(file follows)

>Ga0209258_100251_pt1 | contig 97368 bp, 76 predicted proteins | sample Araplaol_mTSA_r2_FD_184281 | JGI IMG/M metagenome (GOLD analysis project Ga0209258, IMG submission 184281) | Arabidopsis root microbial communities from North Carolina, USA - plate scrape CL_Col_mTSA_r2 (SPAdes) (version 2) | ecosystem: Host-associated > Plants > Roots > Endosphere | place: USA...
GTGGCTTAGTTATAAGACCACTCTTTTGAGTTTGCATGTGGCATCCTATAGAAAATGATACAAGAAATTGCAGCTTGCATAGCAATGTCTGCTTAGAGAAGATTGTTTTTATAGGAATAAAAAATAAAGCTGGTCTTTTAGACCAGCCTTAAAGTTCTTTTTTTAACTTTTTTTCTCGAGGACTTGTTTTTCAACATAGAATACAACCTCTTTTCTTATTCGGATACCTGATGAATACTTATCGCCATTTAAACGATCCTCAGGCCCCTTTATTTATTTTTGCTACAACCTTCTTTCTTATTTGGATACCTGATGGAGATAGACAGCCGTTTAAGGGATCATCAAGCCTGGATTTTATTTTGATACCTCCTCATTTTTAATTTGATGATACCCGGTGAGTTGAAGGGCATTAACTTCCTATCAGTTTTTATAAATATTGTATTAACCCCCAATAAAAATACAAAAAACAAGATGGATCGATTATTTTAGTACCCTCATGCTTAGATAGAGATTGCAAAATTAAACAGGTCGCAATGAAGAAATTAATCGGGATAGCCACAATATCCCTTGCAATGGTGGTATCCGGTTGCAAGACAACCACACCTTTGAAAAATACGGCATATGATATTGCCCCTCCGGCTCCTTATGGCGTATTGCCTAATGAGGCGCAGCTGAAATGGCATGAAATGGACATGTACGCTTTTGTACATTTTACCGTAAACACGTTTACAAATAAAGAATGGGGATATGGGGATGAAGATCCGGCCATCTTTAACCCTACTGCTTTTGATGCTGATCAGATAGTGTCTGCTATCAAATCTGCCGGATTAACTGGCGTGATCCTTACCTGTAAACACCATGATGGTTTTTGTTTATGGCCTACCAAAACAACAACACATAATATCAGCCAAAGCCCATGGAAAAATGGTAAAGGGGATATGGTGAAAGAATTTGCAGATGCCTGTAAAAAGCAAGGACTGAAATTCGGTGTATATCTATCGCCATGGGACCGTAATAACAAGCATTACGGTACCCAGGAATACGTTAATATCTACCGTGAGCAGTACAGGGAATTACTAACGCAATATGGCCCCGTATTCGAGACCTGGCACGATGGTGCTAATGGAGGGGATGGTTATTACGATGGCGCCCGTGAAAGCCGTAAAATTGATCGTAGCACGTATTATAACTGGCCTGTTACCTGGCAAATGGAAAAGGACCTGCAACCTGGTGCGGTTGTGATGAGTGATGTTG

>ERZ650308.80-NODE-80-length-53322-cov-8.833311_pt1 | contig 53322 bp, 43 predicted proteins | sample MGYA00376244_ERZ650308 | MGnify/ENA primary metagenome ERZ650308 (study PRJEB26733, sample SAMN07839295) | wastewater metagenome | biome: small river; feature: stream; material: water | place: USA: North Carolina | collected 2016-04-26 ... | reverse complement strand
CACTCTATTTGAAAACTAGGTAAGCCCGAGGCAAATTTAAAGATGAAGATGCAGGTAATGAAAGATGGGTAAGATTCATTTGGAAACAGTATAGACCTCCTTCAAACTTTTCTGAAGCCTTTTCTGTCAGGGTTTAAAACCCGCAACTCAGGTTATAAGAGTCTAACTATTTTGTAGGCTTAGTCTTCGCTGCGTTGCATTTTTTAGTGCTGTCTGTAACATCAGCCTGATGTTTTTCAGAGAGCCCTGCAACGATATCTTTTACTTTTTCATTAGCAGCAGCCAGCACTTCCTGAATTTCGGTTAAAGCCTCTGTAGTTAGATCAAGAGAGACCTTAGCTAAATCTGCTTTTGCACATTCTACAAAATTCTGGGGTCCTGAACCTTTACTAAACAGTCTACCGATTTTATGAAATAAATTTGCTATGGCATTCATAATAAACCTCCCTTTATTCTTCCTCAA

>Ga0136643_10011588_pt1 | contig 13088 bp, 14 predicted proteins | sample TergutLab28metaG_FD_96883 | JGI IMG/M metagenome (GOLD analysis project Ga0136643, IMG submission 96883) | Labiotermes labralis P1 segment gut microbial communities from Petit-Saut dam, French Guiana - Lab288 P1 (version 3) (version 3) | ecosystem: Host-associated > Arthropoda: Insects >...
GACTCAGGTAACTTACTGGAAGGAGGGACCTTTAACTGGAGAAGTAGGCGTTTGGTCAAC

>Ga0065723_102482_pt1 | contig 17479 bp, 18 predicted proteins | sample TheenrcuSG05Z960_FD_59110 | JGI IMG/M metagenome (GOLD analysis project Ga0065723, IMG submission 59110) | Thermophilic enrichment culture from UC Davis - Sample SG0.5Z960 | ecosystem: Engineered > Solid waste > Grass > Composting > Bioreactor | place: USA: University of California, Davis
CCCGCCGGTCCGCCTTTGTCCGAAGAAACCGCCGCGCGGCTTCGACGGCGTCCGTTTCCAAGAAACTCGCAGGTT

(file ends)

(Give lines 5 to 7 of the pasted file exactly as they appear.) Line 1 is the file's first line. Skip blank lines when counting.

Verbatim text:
>Ga0136643_10011588_pt1 | contig 13088 bp, 14 predicted proteins | sample TergutLab28metaG_FD_96883 | JGI IMG/M metagenome (GOLD analysis project Ga0136643, IMG submission 96883) | Labiotermes labralis P1 segment gut microbial communities from Petit-Saut dam, French Guiana - Lab288 P1 (version 3) (version 3) | ecosystem: Host-associated > Arthropoda: Insects >...
GACTCAGGTAACTTACTGGAAGGAGGGACCTTTAACTGGAGAAGTAGGCGTTTGGTCAAC

>Ga0065723_102482_pt1 | contig 17479 bp, 18 predicted proteins | sample TheenrcuSG05Z960_FD_59110 | JGI IMG/M metagenome (GOLD analysis project Ga0065723, IMG submission 59110) | Thermophilic enrichment culture from UC Davis - Sample SG0.5Z960 | ecosystem: Engineered > Solid waste > Grass > Composting > Bioreactor | place: USA: University of California, Davis